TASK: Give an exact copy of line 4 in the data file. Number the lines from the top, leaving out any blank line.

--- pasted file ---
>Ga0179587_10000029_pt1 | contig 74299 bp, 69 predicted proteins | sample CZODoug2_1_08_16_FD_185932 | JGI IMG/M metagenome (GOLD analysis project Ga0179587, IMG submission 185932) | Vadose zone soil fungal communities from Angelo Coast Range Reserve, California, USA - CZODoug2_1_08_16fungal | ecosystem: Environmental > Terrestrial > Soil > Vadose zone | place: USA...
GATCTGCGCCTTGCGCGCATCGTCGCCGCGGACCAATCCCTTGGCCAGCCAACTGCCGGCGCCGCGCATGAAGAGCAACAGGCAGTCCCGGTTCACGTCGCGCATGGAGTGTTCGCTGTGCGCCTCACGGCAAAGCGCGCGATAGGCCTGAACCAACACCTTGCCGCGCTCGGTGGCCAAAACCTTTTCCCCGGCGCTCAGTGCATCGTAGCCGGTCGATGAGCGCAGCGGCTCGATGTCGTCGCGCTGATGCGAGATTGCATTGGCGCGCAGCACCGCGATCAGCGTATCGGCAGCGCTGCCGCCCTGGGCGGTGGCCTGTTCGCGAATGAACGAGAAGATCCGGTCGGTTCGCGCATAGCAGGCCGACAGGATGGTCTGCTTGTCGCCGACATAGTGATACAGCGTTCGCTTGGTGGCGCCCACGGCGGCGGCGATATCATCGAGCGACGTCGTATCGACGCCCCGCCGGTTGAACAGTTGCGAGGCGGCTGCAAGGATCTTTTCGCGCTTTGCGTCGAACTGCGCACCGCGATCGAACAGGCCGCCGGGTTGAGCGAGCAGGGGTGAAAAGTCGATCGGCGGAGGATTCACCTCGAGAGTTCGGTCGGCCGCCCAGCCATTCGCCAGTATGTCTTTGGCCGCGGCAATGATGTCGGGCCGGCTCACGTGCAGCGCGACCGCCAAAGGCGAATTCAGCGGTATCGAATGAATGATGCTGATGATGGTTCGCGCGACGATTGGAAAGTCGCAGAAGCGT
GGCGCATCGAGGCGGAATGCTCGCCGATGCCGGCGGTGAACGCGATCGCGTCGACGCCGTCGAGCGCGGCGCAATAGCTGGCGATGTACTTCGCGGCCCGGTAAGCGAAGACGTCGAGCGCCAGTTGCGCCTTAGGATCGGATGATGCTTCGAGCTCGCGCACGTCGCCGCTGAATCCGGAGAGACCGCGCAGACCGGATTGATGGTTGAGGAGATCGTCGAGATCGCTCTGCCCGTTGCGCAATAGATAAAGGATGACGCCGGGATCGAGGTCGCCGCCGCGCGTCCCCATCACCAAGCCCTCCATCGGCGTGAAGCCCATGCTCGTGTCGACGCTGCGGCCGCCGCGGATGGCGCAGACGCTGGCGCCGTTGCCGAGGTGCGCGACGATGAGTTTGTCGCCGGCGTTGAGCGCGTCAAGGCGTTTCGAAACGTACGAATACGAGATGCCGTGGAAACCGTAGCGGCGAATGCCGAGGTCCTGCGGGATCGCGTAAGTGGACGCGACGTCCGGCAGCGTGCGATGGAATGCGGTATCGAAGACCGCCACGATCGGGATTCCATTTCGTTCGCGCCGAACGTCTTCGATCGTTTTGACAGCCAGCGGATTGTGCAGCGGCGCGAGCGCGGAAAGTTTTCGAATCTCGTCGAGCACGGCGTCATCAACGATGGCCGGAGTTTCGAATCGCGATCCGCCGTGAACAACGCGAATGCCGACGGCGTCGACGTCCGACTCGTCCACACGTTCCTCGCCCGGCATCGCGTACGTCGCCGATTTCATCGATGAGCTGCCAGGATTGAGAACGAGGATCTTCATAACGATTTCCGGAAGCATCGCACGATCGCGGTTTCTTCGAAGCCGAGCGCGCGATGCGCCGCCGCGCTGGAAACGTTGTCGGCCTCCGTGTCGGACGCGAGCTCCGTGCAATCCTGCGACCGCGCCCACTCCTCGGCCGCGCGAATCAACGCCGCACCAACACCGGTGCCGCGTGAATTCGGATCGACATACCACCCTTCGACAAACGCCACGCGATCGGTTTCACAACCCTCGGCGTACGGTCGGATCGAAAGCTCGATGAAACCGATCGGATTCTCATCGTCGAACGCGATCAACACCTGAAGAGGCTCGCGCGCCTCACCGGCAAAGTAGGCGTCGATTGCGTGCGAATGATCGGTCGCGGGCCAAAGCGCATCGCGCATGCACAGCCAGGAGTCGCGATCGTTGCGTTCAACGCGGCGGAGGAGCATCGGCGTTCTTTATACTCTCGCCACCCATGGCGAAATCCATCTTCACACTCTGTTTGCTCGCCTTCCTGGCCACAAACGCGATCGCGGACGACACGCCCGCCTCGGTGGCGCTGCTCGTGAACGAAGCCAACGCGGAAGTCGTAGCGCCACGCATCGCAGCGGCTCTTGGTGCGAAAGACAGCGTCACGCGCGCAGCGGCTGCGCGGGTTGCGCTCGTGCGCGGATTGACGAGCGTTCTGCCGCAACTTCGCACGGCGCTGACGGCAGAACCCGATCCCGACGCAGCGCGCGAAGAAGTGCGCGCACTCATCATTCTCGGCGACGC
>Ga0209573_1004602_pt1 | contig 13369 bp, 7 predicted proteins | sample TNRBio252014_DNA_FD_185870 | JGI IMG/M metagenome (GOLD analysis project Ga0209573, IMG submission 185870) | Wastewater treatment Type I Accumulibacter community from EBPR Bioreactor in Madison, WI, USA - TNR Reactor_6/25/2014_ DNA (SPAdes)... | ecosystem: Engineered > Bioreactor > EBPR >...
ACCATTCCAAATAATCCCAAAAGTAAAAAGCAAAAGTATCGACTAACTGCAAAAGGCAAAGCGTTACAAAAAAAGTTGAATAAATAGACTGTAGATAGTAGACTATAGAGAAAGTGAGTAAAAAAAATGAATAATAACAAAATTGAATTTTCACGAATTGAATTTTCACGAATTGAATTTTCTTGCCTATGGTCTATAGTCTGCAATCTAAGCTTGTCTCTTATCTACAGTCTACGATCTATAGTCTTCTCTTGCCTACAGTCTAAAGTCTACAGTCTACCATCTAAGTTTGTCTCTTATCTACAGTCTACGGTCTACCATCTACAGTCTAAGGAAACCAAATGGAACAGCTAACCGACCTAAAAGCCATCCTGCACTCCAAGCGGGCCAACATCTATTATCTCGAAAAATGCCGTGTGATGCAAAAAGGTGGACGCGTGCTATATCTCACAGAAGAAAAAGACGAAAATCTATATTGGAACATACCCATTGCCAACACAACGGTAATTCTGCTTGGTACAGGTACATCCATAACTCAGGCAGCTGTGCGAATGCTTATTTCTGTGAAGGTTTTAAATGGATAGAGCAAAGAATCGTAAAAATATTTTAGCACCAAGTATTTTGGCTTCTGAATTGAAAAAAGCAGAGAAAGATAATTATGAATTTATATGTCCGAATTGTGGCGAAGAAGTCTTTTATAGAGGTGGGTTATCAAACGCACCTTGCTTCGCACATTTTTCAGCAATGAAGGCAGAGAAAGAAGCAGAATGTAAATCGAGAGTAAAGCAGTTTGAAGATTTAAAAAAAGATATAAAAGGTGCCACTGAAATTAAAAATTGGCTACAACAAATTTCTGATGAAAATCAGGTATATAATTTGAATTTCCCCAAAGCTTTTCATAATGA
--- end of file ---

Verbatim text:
>Ga0209573_1004602_pt1 | contig 13369 bp, 7 predicted proteins | sample TNRBio252014_DNA_FD_185870 | JGI IMG/M metagenome (GOLD analysis project Ga0209573, IMG submission 185870) | Wastewater treatment Type I Accumulibacter community from EBPR Bioreactor in Madison, WI, USA - TNR Reactor_6/25/2014_ DNA (SPAdes)... | ecosystem: Engineered > Bioreactor > EBPR >...